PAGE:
Feast upon the Word Blog

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RS/MP Lesson 34: “The Power of Forgiving” (Joseph Smith Manual)

Posted by joespencer on April 21, 2009

This lesson is heavily anecdotal: most of it could have come under the “From the Life of Joseph Smith” section (though most of it, of course, does not). It climaxes with the beautiful story of William W. Phelps’s repentance and return to fellowship, the last lines of which make up the italicized introductory snippet for the lesson on page 391.

Given all the above, my notes this week will be a bit different from what they usually are. My usual form of analysis will be employed in dealing with the teachings primarily on pages 393-394. For the remainder, I will provide just a bit of contextualization.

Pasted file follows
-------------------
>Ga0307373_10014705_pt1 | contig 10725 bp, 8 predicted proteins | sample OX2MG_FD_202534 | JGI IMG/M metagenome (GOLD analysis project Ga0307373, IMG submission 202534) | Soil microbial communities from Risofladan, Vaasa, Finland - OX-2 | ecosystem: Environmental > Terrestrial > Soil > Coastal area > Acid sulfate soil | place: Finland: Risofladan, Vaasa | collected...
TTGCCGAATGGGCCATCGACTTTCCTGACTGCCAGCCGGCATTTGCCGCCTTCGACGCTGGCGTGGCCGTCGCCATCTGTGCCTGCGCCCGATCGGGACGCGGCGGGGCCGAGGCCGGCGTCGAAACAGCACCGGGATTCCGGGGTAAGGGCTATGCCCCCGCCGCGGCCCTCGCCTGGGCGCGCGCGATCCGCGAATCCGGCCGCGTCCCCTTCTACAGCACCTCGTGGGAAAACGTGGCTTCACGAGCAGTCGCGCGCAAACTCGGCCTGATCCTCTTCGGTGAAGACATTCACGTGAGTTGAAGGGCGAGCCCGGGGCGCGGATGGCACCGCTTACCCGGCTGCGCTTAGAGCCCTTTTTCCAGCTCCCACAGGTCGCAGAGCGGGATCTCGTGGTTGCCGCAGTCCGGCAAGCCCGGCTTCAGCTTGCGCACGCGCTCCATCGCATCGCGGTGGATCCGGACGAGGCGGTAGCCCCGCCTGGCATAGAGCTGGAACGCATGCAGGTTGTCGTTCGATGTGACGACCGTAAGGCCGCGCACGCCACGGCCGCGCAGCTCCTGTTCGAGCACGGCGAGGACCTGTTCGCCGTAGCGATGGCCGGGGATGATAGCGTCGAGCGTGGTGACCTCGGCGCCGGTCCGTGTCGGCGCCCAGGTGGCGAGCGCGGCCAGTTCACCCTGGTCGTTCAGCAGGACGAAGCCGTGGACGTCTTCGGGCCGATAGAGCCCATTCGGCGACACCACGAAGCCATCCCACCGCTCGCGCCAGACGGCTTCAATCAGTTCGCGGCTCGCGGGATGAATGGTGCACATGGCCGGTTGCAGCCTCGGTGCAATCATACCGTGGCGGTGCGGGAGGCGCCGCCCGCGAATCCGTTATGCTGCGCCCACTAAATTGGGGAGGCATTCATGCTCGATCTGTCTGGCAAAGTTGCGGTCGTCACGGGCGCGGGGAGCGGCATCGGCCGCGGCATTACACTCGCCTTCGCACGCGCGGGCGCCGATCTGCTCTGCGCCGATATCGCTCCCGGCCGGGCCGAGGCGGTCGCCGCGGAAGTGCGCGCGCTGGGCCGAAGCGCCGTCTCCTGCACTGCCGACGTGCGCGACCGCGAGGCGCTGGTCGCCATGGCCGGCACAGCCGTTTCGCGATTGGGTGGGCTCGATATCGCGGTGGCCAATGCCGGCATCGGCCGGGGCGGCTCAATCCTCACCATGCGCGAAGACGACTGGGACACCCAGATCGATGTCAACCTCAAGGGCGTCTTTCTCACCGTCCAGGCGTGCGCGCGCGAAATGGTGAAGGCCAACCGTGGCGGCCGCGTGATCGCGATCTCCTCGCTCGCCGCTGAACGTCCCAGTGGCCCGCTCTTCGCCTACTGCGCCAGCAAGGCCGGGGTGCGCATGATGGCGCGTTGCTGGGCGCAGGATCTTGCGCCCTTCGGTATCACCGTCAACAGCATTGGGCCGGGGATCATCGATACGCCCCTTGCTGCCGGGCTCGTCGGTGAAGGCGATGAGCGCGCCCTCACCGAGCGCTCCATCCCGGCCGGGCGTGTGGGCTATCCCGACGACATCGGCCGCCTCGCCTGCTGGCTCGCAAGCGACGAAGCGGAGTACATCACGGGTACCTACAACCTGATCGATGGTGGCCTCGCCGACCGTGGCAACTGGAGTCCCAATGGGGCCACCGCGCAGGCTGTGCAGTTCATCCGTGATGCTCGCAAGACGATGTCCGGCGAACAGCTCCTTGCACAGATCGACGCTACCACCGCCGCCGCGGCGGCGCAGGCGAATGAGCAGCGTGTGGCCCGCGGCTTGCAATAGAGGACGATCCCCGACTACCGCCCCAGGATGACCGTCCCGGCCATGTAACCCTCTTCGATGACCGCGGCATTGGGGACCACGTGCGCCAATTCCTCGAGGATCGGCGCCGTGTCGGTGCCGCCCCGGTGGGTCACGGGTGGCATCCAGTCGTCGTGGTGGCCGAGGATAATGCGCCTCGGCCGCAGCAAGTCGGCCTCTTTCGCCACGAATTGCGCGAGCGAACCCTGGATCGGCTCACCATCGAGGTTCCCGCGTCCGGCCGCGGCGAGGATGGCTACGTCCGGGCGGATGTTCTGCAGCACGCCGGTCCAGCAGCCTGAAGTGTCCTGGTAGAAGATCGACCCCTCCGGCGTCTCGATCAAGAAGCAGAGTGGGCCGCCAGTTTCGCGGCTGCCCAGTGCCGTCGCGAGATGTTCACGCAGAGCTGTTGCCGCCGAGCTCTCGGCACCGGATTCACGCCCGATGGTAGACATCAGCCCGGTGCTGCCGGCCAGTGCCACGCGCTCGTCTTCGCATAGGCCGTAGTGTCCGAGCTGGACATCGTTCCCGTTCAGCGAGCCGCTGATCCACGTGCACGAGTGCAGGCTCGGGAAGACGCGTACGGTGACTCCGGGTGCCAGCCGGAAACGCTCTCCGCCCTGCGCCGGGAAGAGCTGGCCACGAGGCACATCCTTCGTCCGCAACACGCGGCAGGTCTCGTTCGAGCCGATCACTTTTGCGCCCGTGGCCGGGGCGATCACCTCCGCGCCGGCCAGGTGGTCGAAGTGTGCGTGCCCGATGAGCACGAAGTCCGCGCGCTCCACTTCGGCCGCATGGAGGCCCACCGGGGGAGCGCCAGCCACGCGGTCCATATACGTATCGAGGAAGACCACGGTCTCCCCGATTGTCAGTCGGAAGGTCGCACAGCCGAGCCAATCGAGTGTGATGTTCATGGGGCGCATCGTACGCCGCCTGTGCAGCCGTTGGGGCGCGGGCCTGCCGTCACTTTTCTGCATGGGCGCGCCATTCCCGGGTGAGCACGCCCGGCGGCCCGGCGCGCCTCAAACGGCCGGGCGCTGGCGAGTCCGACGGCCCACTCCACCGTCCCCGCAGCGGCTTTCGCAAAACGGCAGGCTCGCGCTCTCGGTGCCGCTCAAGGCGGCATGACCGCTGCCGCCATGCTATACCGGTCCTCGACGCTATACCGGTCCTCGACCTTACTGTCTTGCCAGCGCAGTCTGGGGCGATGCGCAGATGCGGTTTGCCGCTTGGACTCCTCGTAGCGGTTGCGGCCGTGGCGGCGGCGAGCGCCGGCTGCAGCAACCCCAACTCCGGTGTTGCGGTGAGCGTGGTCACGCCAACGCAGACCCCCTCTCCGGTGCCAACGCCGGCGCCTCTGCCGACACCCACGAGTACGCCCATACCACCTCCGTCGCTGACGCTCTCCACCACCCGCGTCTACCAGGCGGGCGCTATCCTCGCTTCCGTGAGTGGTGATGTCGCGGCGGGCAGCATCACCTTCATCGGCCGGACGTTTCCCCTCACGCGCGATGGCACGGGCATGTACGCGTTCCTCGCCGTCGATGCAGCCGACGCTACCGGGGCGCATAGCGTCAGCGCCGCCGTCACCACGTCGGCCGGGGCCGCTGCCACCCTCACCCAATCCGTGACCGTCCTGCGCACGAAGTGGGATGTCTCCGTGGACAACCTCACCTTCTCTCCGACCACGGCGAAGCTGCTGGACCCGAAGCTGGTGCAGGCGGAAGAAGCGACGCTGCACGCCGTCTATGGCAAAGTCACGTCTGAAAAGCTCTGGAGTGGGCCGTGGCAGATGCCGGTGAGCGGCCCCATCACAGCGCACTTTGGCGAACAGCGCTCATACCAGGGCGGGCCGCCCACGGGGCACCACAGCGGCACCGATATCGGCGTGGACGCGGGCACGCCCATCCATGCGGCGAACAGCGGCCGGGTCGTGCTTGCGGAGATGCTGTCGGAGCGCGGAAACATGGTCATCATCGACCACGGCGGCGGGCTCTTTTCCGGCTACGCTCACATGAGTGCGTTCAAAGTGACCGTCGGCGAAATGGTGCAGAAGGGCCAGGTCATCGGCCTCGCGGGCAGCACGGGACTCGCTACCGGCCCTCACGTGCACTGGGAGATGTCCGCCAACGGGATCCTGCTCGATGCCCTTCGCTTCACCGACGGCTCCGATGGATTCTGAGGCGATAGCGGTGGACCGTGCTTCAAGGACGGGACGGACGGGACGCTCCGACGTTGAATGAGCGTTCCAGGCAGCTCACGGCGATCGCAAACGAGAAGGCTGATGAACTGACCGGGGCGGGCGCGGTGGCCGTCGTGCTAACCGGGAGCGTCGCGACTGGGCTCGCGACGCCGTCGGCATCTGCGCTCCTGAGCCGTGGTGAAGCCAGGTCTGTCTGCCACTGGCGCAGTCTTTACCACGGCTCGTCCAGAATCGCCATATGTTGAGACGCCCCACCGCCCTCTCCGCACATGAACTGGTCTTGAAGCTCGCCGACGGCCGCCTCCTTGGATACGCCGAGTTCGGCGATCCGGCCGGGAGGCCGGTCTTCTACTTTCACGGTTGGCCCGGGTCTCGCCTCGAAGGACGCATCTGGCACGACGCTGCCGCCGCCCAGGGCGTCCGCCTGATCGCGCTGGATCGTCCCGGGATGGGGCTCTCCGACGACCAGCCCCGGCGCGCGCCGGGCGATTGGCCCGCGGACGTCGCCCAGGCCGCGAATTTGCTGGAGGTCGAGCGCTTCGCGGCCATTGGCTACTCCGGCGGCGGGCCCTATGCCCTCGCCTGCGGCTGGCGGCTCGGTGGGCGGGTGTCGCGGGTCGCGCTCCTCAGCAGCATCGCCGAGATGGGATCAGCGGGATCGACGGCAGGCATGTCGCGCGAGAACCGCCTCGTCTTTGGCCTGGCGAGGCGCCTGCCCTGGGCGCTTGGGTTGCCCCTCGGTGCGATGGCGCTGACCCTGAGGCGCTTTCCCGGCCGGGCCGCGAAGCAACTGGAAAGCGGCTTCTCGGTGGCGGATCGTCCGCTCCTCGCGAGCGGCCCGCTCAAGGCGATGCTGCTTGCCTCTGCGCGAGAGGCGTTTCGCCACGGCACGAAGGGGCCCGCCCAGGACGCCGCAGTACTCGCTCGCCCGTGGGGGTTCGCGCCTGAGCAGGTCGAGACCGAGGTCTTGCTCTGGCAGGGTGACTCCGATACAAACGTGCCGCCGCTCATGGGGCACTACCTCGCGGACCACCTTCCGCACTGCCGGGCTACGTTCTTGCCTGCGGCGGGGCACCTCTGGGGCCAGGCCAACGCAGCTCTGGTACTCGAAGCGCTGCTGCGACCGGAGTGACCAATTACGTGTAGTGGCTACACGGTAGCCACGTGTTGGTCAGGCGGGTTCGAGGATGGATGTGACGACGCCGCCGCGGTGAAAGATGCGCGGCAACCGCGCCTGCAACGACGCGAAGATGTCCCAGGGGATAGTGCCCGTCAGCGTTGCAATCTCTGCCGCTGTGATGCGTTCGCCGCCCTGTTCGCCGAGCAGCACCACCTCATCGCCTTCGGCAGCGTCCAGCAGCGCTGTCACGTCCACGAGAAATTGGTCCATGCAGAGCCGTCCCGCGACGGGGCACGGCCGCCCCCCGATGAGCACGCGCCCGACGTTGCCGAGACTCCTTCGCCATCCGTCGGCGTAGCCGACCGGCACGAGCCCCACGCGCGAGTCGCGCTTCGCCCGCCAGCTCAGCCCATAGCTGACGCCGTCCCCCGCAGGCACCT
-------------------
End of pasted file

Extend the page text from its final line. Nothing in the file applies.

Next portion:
Joseph Smith on Forgiveness

The “Teachings” portion of the lesson begins with this: “One of the most pleasing scenes that can occur on earth, when a sin has been committed by one person against another, is, to forgive that sin; and then according to the sublime and perfect pattern of the Savior, pray to our Father in heaven to forgive [the sinner] also.” (p. 392) In some sense, it was this “scene” that drove Joseph’s entire life—nothing touched him so much as the ability to forgive.

Indeed, for Joseph, forgiveness was the very essence of love, and it was something to be ventured even when it wasn’t necessarily deserved: “be ready to forgive our brother on the first intimations of repentance, and asking forgiveness” (p. 392); “I freely forgive all men. If we would secure and cultivate the love of others, we must love others, even our enemies as well as friends.” (p. 393)